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Targeted Call for Research - public call for research priorities in Aboriginal and Torres Strait Islander health

ID: 
55
This submission reflects the views of
Organisation Name: 
Adolescent Risk Research Unit
Personal Details
Specific Questions
1. What is the research priority (a significant research knowledge gap or unmet need) you are nominating? How would a TCR in this area greatly advance our understanding of this issue? (200 word maximum): 
Research Priority: Risk- and safety- factors associated with Aboriginal and Torres Strait Islander child incarceration. TCR benefits: This research would significantly contribute to understanding intergenerational transmission of risk, specifically on incarceration, and more generally, public health. Further, the focusing on the innovative ‘safety-factor’ will identify unrealised avenues of effective protection and prioritisation of prevention efforts to decrease the over-representation of Indigenous children in Australian prisons. The Governor-General (2016) has issued a Royal Commission into the child protection and youth detention services in the Northern Territory, highlighting the currency of the issue of Indigenous child incarceration. Recent reports indicate similar problems in Queensland youth detention services. An independent review has been ordered into Queensland youth detention by Attorney-General Yvette D’Ath (Queensland Government 2016). The proposed TCR would allow both understanding of risk factors to help Indigenous children avoid incarceration and also safety factors to avoid re-incarceration. Prime Minister and Attorney General (2016) ‘Royal Commission into Child Protection and Youth Detention Systems of the Northern Territory’, Media Announcement 28-07-2016. Accessed 04-09-2016 http://tinyurl.com/ja69erm Attorney General, Minister for Justice and Minister for Trading and Skills (2016) ‘Attorney General Orders Independent Review into Queensland Detention Centres’, Media Statement 19-08-2016. Accessed 04-09-2016 at http://tinyurl.com/jsw4y2l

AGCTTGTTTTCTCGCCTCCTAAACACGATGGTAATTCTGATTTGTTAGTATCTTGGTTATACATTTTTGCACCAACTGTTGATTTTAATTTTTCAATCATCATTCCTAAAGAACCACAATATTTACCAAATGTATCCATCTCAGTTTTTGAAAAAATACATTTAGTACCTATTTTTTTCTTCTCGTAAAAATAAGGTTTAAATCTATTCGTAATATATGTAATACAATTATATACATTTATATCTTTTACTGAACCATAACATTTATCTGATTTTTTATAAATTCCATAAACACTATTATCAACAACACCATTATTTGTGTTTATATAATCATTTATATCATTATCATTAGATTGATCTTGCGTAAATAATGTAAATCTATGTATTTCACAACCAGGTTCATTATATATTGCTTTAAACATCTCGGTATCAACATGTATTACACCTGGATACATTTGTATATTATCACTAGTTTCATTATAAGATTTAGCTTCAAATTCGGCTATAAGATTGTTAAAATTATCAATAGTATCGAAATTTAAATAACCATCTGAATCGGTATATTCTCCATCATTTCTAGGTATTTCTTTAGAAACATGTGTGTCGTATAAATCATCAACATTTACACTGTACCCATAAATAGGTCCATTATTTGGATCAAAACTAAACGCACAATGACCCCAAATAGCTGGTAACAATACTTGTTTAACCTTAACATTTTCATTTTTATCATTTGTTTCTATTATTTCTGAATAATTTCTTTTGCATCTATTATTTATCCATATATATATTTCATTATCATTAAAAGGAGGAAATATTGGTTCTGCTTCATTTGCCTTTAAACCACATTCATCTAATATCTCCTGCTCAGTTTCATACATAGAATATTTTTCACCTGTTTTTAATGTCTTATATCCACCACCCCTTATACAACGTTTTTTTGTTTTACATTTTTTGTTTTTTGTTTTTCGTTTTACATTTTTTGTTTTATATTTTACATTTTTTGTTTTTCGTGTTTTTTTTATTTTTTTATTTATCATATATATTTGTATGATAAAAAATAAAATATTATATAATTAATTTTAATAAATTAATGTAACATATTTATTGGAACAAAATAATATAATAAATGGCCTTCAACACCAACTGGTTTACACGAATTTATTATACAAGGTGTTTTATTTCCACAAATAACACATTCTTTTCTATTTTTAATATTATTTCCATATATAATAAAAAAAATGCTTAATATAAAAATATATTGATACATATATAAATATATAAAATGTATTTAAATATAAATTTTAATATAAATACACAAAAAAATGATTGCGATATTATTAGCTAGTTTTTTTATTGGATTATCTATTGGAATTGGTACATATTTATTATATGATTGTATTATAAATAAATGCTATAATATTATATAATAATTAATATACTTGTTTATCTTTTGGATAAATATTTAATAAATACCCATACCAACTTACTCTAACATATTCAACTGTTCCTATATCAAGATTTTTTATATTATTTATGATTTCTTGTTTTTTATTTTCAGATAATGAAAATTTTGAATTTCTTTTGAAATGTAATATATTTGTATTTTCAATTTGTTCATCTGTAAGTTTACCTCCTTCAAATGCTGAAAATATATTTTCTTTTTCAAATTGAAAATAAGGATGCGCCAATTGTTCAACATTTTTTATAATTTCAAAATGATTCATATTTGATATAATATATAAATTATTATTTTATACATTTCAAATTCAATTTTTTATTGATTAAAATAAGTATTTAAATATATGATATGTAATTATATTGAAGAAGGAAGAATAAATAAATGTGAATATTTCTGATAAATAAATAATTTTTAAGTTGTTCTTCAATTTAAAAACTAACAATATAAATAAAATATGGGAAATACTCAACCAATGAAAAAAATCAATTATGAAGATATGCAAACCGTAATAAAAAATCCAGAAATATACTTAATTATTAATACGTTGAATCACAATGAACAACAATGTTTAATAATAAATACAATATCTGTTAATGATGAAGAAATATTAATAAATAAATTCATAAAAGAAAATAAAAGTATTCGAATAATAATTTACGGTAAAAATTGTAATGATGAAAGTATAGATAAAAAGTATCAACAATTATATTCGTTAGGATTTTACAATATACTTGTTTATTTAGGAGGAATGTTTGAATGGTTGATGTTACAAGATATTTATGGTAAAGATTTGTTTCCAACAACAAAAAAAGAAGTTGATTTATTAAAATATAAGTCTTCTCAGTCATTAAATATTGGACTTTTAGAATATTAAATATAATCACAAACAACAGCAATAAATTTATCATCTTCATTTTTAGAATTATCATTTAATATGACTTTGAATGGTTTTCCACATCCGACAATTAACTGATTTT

2. What are the relevant Australian Government Priorities, and/or Ministerially-agreed State and Territory health research priorities linked to your nominated priority? (200 word maximum): 
Australian Government Research Priorities 1. Health: 1.1. Better health outcomes for Indigenous people, with strategies for both urban and regional communities. 1.2. Improved prediction, identification, tracking, prevention and management of emerging local and regional health threats. Queensland Government Research Priorities The Queensland government’s current research priorities do not include any foci related to Indigenous child incarceration, despite current disproportionate rates in comparison to the non-Indigenous child population (ABS 2013). Australian Bureau of Statistics (2013) Prisoners in Australia, 2012 - Imprisonment rates' cat. No. 4517.0. Canberra: Australian Bureau of Statistics.
3. How would a TCR in this area contribute to Aboriginal and Torres Strait Islander health and improve health outcomes for the individual and/or community? (200 word maximum): 
Incarceration has physical and mental health impacts that affect the person incarcerated, and their family, community and the next generation. Understanding the risk-factors associated with incarceration, and the ‘safety-factors’ associated with successfully staying out of prison would significantly contribute to individual and community health, and socioeconomic outcomes of Aboriginal and Torres Strait Islander people. Such safety-factors could promulgate the successful extinction of inter-generational incarceration currently evidenced within Indigenous Australian populations. Focusing on both risk and safety factors in this research minimise the over-reliance of the deficit-model (Walter and Anderson 2013) of understanding Indigenous health and socioeconomic status in Australia, and progress “telling a good story” to motivate Indigenous community-researcher academic conversation and action (Smith 2012: 217). Better understanding of social problems with longitudinal data can elucidate the risk – and safety – factors through the intergenerational analysis of families. However, Australian Indigenous children in prison remains under-research and a ‘wicked’ problem (Head 2008) that requires multi-disciplinary, long-term research, and government support (see section 5). Walter, M. and C. Anderson (2013) Indigenous Statistics: A Quantitative Research Methodology. Walnut Creek, CA: Left Coast Press. Smith, L. T. (2012) Decolonizing Methodologies: Research and Indigenous Peoples, second edition. London: Zed Books.